Trump Drops Palestinian State From U.S. Agenda

"I'm looking at two states and one state, and I like the one both parties like. I can live with either one," said Trump.

President Donald Trump and Israeli Prime Minister Benjamin Netanyahu — REUTERS
Feb 16, 2017 at 7:55 AM ET

President Donald Trump broke with decades of American foreign policy by sidestepping a commitment to an Israeli-Palestinian two-state solution in a joint news conference with the Israeli Prime Minister Benjamin Netanyahu on Wednesday.

“I’m looking at two states and one state, and I like the one both parties like. I can live with either one,” Trump told reporters on Wednesday. He reasserted his dedication to making a deal between the two sides, adding that concessions for Israelis might include holding “back on settlements for a little bit.”

Palestinians would need “to get rid of some of that hate that they’re taught from a very young age.  They’re taught tremendous hate … It starts at a very young age … and they have to acknowledge Israel,” said Trump, without elaborating.

Trump’s claim echoed a long-held Israeli right-wing position that Palestinians are unable to make peace because they hate Israelis and Jews, without acknowledging their grievances related to Israeli aggression, occupation policies and West Bank settlement expansion.

Many Palestinian and Israeli leaders assert that a two-state solution—an independent Palestinian state in the West Bank and Gaza alongside Israel—is the only acceptable resolution to the intractable conflict.

But as the brutal conflict shows no signs of abating, and Israel marks 50 years of occupation of the West Bank and East Jerusalem, polls show that a growing number of both Israelis and Palestinians no longer support the two-state idea as a realistic possibility.  While the international attention around peace negotiations has made Palestinians among the top recipients of foreign aid per capita, much of that money and influence is concentrated in the West Bank city of Ramallah. Peace negotiations, which have long stagnated, also brought Palestinian President Mahmoud Abbas to power in 2005, in what was supposed to be a four-year term.  Twelve years later, Abbas is still in power, despite his low popularity and his advancing age.

The one-state solution, though, is problematic for both sides. If Israel swallows the Palestinian territories but maintains two systems, it risks being an apartheid state.

Palestinian negotiator Saeb Erekat insisted on Wednesday that the only other alternative was “one single secular and democratic state with equal rights for everyone, Christians, Muslims, and Jews, on all of historic Palestine.” But such a solution would make Israeli Jews a minority in their own homeland, and would require a re-thinking of the importance of the state’s Jewish character.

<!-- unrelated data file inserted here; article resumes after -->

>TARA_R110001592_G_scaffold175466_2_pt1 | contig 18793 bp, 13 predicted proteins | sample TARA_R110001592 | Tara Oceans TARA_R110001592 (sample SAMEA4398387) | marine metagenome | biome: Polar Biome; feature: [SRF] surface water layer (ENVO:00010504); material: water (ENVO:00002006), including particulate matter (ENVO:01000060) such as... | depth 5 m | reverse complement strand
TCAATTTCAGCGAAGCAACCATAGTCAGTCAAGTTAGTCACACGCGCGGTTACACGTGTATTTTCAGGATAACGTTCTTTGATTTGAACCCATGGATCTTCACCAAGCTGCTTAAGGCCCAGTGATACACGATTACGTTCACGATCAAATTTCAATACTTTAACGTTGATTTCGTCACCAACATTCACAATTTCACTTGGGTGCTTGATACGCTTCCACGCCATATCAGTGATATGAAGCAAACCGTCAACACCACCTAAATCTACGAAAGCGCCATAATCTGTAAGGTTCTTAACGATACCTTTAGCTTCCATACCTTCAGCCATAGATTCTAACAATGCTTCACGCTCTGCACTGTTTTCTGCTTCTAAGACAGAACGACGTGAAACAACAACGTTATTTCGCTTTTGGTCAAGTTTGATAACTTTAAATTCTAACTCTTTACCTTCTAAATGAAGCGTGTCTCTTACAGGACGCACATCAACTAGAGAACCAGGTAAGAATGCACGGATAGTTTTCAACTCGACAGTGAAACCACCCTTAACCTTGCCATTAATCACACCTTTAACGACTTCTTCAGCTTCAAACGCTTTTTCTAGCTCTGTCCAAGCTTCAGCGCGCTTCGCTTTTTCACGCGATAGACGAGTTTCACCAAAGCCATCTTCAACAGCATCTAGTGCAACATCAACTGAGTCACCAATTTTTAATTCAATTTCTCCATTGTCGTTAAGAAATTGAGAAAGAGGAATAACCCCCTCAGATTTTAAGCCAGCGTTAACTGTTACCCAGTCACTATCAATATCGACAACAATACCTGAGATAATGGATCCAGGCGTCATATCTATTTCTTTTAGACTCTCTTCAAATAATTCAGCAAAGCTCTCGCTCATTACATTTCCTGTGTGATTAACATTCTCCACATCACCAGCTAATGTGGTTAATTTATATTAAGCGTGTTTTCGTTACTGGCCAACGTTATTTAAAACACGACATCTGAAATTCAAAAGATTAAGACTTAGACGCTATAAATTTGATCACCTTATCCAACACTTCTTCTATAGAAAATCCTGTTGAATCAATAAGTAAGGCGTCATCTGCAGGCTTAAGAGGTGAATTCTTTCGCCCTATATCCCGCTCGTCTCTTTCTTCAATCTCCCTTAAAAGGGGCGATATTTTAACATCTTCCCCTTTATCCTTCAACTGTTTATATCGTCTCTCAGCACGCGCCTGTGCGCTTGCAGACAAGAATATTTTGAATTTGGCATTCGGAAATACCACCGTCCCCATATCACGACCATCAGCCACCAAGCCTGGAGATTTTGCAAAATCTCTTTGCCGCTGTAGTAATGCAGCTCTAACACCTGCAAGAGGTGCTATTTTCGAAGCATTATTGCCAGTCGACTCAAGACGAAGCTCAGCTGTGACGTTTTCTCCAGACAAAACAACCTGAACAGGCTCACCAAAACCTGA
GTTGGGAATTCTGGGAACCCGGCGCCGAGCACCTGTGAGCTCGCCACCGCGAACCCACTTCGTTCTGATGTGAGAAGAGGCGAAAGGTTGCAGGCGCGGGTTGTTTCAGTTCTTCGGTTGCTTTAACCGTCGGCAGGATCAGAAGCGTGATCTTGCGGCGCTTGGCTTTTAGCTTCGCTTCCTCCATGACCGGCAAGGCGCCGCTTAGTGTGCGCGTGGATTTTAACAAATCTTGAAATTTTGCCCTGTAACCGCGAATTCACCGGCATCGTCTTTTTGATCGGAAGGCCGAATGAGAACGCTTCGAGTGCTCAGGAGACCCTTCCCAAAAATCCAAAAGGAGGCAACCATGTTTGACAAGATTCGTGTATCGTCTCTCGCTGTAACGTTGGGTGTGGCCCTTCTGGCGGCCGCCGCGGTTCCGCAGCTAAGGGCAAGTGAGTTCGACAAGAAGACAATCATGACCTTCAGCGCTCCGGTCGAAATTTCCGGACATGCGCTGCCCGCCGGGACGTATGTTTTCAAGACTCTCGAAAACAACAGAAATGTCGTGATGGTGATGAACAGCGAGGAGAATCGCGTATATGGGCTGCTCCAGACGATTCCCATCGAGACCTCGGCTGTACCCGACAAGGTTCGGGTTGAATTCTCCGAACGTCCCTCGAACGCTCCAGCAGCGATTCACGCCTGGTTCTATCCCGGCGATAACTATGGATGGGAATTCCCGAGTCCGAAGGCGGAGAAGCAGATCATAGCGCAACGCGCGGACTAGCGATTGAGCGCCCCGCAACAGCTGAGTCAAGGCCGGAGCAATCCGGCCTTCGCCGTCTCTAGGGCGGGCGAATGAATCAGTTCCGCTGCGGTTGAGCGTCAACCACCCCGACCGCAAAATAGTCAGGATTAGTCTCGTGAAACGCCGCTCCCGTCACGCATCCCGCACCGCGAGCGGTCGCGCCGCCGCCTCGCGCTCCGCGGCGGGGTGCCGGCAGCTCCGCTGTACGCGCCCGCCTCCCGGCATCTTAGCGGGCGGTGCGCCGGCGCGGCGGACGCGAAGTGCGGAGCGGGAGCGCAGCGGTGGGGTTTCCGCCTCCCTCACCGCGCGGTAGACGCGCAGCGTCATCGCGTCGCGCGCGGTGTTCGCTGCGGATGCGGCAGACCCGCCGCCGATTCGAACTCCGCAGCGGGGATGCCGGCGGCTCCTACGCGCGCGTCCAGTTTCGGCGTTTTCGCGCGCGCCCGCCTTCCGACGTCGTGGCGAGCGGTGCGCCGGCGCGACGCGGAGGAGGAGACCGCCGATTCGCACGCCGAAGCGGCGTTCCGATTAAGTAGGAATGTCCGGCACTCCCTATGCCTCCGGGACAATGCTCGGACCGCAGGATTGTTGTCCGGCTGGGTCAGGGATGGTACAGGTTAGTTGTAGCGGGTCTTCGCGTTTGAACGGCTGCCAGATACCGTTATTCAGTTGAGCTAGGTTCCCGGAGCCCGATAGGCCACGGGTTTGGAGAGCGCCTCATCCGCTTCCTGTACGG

For many Palestinians, the meaning or details of a one-state solution remains unclear. But following the Trump-Netanyahu meeting, enthusiasm on social media was made clear in the eruption of the hashtag #Palestine_from_the_river_to_the_sea, referring to the pre-1948 state’s borders spanning from the Jordan River to the Mediterranean Sea.

Caption: “The two-states solution existed only in the mind of the defeated, the traitor and the [pro-Israel] ‘agent.’”

Caption: What will they do: all the countries, governments and organizations that spent all this time on the “two-state” solution, that couldn’t happen?

Under Netanyahu, the Israeli settler population in the West Bank has ballooned to more than 350,000 residents. They have caused a logistical nightmare for Israeli security forces who do not technically have jurisdiction in parts of that area, and have clashed with the more than 2.5 million Palestinians living there. While demographers have in recent years projected that Palestinians in Israel, the West Bank and the Gaza Strip will eventually outnumber the Israeli Jewish population, settlers say the West Bank is their historic and divine birthright. They say they are planning to only expand their presence in the territory which Palestinians envision as part of their future state.

Settlers are led by far-right Jewish Home party leader Naftali Bennett, who advocates annexing 60% of the West Bank and “autonomy on steroids” for Palestinians in the remaining areas. Following Trump’s victory in November, he hailed the end of “the era” of the Palestinian state.

On Saturday, he threatened Netanyahu against uttering the words “Palestinian state” at the meeting with Trump, which Netanyahu essentially obeyed. At the Wednesday press conference, Netanyahu said that he wasn’t interested in “labels” such as the two-state solution, and instead spoke about Israel’s new alliances with moderate Sunni Muslim states and its opposition the Iranian bid for hegemony in the region.

In response, Bennett and the Israeli far-right celebrated.